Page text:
Pomegranate, Annar, Anar
Pomegranate trees are lovely additions to your garden. Their multiple stems arch gracefully in a weeping habit. The leaves are shiny green and the dramatic blossoms are trumpet-shaped with orange-red ruffled petals.
Whether you train it as a tree or leave it as a shrub, grow these in your home garden to add a stunning splash of color. Pomegranates thrive in areas of warm, arid conditions. It produces fruits that are not only delicious but are getting bonus points for their high levels of antioxidants.
|Common Name||Pomegranate, Annar, Dalimb|
|Maximum Reachable Height||2 feet to 10 feet|
|Bloom Time||January – February, June – July, September – October|
|Difficulty Level||Easy to grow|
Planting And Care
Grow Pomegranate plants in a place with full sun as it needs full sun to grow and produce fruits.
Water the plant deeply about once a week and more often during the summer months.
Fertilize the plant with organic fertilizer 2-3 times a year.
Prune out any crossing branches or shoots to three to five per branch after the tree’s first year.
Prune out any dead or damaged branches in the late winter.
Pomegranate plants are propagated through seeds and cutting.
Start pomegranate seeds indoors in mid-winter, so that they can have a couple of months to grow before spring planting season.
Simply scoop out some seeds and rinse them in cool water, then rub them with a paper towel to remove the pulp.
Allow the seeds to dry for a few days to keep them from rotting.
Plant the seeds no more than half-inch deep in lightweight, seed-starting potting soil.
Put the pot in a sunny, warm window, and keep the soil moist as your seeds germinate and grow.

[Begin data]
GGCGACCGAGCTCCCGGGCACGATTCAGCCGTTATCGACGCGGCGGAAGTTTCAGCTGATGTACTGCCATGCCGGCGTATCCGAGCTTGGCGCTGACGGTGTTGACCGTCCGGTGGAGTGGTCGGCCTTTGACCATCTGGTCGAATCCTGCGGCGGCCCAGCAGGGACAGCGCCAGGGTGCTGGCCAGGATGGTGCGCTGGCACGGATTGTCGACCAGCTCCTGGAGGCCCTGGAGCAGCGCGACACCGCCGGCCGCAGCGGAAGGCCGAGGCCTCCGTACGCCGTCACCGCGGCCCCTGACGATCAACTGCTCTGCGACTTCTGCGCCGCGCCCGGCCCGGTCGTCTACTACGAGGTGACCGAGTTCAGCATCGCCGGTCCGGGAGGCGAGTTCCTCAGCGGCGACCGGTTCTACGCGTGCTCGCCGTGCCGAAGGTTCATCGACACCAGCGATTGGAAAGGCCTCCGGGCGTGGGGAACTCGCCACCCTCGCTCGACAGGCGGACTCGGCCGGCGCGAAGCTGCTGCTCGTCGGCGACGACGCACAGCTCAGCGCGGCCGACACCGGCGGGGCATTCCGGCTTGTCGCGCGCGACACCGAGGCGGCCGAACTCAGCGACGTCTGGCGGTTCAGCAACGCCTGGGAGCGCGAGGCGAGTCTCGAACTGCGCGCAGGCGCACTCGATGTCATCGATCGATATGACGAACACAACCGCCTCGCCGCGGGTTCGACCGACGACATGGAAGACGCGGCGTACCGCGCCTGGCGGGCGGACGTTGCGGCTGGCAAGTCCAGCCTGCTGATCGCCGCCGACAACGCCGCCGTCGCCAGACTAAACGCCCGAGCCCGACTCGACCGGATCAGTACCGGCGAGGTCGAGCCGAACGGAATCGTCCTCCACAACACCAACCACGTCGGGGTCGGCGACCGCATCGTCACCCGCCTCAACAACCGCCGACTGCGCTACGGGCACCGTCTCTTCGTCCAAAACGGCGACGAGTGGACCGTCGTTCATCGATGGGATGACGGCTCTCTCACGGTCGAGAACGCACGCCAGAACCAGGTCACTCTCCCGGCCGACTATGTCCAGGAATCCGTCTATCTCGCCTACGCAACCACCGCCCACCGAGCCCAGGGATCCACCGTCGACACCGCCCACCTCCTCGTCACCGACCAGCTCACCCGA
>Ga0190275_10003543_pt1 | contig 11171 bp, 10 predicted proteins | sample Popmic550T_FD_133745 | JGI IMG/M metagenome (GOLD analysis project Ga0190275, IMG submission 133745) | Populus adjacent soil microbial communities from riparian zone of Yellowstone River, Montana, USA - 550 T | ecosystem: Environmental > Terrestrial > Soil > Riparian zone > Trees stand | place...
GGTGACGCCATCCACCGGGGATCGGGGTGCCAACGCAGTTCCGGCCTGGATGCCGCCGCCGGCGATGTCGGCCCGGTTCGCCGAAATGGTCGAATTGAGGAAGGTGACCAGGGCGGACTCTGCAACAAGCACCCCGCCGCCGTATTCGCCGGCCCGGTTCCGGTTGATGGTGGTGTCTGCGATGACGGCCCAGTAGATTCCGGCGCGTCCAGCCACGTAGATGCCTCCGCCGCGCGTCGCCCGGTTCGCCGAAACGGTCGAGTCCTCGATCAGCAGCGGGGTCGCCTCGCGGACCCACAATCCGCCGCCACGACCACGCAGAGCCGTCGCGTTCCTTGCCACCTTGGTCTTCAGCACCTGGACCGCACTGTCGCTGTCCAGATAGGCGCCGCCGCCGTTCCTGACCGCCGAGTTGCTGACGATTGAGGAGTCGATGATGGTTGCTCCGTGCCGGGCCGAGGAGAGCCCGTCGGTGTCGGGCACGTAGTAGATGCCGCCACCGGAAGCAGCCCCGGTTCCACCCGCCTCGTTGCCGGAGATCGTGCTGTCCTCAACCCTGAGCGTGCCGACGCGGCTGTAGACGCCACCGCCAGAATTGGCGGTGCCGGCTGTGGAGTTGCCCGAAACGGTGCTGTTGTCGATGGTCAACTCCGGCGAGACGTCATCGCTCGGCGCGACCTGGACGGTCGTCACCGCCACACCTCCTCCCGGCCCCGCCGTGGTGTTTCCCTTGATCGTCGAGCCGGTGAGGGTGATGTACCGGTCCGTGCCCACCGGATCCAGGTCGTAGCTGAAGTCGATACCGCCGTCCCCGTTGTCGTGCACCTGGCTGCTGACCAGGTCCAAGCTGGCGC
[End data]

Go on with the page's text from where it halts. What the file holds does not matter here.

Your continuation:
For added humidity and warmth during winter, cover the pot loosely with a clear plastic bag until the seeds have sprouted.
When the weather warms in spring, you can begin gradually hardening off the plants before moving them permanently outdoors.
Even though mature plants can handle some cold, wait until freezing weather has passed before planting your seedlings.
Growing a pomegranate tree from cuttings requires hardwood cutting.
Take pomegranate tree cuttings in late winter.
Each cutting should be about 10 inches long and taken from year-old wood that is half-inch in diameter.
Dip the cut end of each pomegranate tree cutting in a commercial growth hormone immediately after taking the cutting.
Plant the cuttings immediately in their permanent location.
If you plant the cuttings outside, select an area in full sun with well-draining, loamy soil.
Insert the lower end of each cutting into the soil.
Arrange the level of the cutting so that the top node remains above the soil.
If you are multiple propagating pomegranate trees, not just one tree, plant the cuttings at least 3 feet apart if you wish to grow a shrub.
Plant them 18 feet apart or more if you intend to grow the cuttings into trees.
|Temperature||25 to 35 degrees C|
|Fertilizer||Apply any organic fertilizer.|
|Harvest Season||June – August, November – January, February – April|
Pomegranate Special Feature
Pomegranates are not only delicious but are getting bonus points for their high levels of antioxidants.
- The plant is also used for the ornamental purpose
- Fruit contains Fiber, Protein, Vitamin C, Vitamin K, Folate, Potassium
- Mature fruits are used as an edible fruit and making the juice
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